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7 steps to start a small business
January 25, 2021
By Kim Lindros & Kirsten Queen
Do you have a great business idea? Perhaps you’ve even picked out a name, found a location, and determined your target audience. Regardless of industry or market, there are several steps you can take to get your business off to a great start. Today, we’re breaking down the seven steps you should take to start a small business — let’s get started.
Step 1. Determine your legal business structure
Though thinking about the legal requirements aren’t as exciting as coming up with the idea for a business, it’s one of the most important things you can do. There are many factors to consider before choosing a legal structure, whether you choose to run a sole proprietorship, partnership, limited liability company (LLC), corporation, or cooperative. Each type of structure affects how much you’ll pay in taxes, the extent of personal liability you’ll face, and whether you can get the funding you need.
For example, a sole proprietorship is easy and low cost to set up and gives you full control over the business, but owners may be held personally liable for any legal issues that come up for the business, while an LLC can shield personal assets from lawsuits or bankruptcies. To determine what legal structure is right for your business, it’s best to research all options. If you’re unsure which one to choose, talk to a certified public accountant (CPA) or a business attorney.
Step 2. Create a business plan
You wouldn’t build a house without a blueprint, and you shouldn’t build your business without a business plan. Not only is a business plan required by investors and financial institutions, but it’s also key in making your business successful.
Your business plan should describe the purpose or mission of the company, how it will operate and be managed, and how it will be successful in the industry. Business plans usually fall into two buckets: traditional and lean startup. A traditional plan is longer and thorough, while a lean startup plan may summarize the main points and may only be a page long. The plan you choose to create simply needs to fit your needs as a business owner. If you need financial assistance, plan on completing a traditional business plan and go more in-depth.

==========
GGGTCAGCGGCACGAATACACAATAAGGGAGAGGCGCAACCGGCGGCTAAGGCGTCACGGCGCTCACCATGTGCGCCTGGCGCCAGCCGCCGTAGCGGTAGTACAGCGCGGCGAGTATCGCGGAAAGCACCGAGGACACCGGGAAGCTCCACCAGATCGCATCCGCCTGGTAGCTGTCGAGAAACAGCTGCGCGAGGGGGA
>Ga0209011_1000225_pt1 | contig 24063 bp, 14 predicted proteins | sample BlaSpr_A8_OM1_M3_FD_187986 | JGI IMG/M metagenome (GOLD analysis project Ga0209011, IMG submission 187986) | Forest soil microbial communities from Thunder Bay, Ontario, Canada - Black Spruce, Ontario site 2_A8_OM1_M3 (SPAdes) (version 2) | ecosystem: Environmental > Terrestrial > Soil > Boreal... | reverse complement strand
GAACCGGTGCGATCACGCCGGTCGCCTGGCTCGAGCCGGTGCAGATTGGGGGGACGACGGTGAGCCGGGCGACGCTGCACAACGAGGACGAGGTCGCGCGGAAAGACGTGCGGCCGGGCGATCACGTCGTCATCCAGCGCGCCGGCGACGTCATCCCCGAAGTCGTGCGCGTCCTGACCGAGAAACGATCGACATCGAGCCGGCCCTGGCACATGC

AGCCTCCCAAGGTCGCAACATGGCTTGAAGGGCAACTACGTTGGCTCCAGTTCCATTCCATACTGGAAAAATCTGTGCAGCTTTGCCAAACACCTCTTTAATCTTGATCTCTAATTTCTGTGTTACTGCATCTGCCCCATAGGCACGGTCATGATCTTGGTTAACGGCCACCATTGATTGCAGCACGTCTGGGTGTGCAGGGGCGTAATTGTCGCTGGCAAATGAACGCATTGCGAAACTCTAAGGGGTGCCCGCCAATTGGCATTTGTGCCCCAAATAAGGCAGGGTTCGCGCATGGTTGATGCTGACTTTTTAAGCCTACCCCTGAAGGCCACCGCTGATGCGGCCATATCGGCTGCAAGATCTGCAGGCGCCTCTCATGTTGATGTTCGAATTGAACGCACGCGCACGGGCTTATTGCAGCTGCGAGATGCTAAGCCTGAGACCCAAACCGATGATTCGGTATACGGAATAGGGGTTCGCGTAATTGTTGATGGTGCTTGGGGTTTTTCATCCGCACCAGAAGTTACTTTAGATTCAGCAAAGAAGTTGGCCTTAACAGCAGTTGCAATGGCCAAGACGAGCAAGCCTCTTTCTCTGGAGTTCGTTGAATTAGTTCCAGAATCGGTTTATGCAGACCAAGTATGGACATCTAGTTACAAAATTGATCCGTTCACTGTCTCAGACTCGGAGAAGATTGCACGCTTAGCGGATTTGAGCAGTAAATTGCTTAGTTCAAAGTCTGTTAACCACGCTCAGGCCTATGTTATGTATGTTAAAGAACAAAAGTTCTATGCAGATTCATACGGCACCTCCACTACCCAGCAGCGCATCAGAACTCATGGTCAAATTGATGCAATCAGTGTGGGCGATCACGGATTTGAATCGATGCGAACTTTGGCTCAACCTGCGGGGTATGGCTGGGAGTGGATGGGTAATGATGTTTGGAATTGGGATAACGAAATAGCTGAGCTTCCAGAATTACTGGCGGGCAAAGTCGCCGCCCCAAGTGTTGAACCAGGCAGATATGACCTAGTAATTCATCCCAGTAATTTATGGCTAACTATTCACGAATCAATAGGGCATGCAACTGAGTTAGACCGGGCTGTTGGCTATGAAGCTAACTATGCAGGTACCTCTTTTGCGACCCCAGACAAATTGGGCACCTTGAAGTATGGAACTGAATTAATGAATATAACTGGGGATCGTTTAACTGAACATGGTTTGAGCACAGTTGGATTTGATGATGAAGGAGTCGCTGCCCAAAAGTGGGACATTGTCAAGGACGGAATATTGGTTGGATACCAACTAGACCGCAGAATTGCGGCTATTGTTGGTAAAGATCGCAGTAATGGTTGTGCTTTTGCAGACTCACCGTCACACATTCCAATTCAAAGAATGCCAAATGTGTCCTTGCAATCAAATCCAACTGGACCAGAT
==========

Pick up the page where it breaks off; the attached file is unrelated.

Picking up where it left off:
Most business plans include sections on market analysis and financial projections, which are mainly for the bank or lender if you pursue funding. Working through market analysis and financial projections also helps you determine if your business is likely to be viable. Take your time and include as many details as possible. Think through exactly how the business will run, the costs involved, and how and when you'll turn a profit. Don’t forget to include your technology needs – many small businesses rely on the internet and other tools to run smoothly. To get started with your business plan, use a template that will guide you through the process. Once you have your blueprint, you can start to build.
Step 3. Register your company
Taking steps to protect your company means making it a distinct legal entity by registering it with any local, state, or federal agencies. A unique name will be important here, so be sure to do research ahead of time to make sure your desired business name isn’t already taken.
A sole proprietorship often involves a DBA, or “doing business as,” which is a name you choose for your business if you don’t want to use your personal name. Corporations and LLCs can also operate under a DBA, too. To do business under a DBA, you must first complete a form and pay a filing fee, usually through a county or state agency.
If you choose to structure your business as a corporation, you’ll need to create articles of incorporation and file them with your Secretary of State. LLCs file articles of organization. Article documents make your company a “legal” or “official” business entity.
You also need to apply for an Internal Revenue Service (IRS) employer identification number (EIN), which is a federal tax ID number that identifies your business. Sole proprietors can use their Social Security number (SSN) instead of an EIN, but the fewer instances in which you need to share your SSN the better. For example, if you hire contractors, you’ll need to issue MISC-1099s forms to them if you paid $600 or more for their services within a tax year. The MISC-1099 form requires the sole proprietor’s tax ID number. It’s much safer to use an EIN for this purpose instead of your SSN.